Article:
Enter Senator Menendez. He reportedly asked officials at the State Department to lobby Dominican officials to approve the deal. Menendez's chief of staff explained that the senator did nothing unethical. He has always "fought for U.S. companies that are not being treated fairly or have issues pending in other countries."
Except it also emerges that another key beneficiary of the port deal would be Senator Menendez's aide and close associate of 20 years, Pedro Pablo Permuy. Permuy was tapped to run the security company's operations.
It's certainly possible that Senator Menendez always speaks up for abused American companies that aren't getting fair treatment in other countries. But then, there are other explanations for his behavior. Consider that in 2009, according to the Washington Post, Menendez intervened in a federal audit of Dr. Melgen. Melgen was being investigated by the Centers for Medicare and Medicaid Services for fraud. Menendez protested to investigators that the billing rules were ambiguous.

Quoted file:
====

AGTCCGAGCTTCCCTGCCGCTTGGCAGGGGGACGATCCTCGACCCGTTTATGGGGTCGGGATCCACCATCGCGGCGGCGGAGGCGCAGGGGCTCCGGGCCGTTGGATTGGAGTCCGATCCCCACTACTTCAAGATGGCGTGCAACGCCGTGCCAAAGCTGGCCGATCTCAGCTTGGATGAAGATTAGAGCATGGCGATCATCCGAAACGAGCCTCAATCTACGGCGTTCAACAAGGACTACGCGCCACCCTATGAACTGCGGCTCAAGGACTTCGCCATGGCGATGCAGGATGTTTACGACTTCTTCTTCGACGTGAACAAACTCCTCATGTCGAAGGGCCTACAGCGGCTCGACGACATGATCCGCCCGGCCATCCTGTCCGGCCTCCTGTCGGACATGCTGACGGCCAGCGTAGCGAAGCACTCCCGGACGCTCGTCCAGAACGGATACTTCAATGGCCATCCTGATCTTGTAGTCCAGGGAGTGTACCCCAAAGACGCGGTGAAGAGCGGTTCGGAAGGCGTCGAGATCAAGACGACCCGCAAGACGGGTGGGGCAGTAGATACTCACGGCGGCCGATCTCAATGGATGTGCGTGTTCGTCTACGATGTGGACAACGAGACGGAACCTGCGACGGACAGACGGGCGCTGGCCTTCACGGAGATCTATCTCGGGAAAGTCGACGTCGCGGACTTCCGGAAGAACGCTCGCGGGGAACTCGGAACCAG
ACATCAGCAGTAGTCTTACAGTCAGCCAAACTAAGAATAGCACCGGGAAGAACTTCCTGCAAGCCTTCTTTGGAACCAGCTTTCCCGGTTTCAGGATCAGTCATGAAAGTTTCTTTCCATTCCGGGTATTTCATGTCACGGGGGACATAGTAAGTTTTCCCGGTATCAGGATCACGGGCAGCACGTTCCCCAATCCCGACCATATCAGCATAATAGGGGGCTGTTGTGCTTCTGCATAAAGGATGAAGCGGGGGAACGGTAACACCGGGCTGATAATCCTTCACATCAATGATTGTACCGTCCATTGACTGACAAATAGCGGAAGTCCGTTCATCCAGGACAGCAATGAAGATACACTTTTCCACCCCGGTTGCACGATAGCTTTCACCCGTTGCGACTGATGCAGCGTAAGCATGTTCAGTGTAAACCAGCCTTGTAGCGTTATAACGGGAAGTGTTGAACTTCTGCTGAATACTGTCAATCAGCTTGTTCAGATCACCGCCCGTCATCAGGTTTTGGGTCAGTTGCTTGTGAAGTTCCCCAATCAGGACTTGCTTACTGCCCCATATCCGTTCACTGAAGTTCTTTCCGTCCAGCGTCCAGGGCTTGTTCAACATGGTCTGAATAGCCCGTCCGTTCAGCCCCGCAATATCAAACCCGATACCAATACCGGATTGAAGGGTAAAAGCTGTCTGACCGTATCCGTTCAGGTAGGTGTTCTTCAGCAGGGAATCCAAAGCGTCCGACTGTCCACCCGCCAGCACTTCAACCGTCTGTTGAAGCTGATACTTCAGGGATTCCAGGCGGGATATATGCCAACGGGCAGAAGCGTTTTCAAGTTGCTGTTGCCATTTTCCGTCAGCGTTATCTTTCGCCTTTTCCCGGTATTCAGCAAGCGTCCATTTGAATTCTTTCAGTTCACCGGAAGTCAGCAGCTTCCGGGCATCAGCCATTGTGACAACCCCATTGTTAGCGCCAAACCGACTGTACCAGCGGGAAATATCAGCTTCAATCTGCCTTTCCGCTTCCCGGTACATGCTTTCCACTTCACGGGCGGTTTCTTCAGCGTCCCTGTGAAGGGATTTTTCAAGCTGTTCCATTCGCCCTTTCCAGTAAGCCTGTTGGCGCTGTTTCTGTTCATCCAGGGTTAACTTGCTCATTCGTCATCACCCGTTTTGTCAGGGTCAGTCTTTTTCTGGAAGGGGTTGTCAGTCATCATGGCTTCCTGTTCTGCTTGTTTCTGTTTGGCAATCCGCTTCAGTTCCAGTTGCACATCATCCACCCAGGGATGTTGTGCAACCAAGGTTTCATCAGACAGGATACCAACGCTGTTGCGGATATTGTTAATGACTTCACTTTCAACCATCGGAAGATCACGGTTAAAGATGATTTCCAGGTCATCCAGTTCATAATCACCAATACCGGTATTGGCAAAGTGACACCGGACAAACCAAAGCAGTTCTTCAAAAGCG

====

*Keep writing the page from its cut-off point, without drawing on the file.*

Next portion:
Last week, the FBI descended upon Dr. Melgen's offices in Miami and carted off dozens of boxes of documents. The FBI may be investigating Medicare fraud, the ports deal, the underage prostitutes or matters we have not yet heard about.
What the story illustrates is the way government power is bent to private purposes. President Obama entered office boasting that lobbyists would be prohibited from serving in his administration -- thus keeping corruption at bay. In fact, the White House has freely granted waivers for the people it wanted, and at least 374 Obama administration officials have cycled through the revolving door.
But as the Menendez story shows, the presence of lobbyists in key posts is beside the point when elected officials misuse their power for friends and cronies. Barring lobbyists is window dressing. Corruption is the handmaiden of government. Remember that on Tuesday evening when the president sings its praises.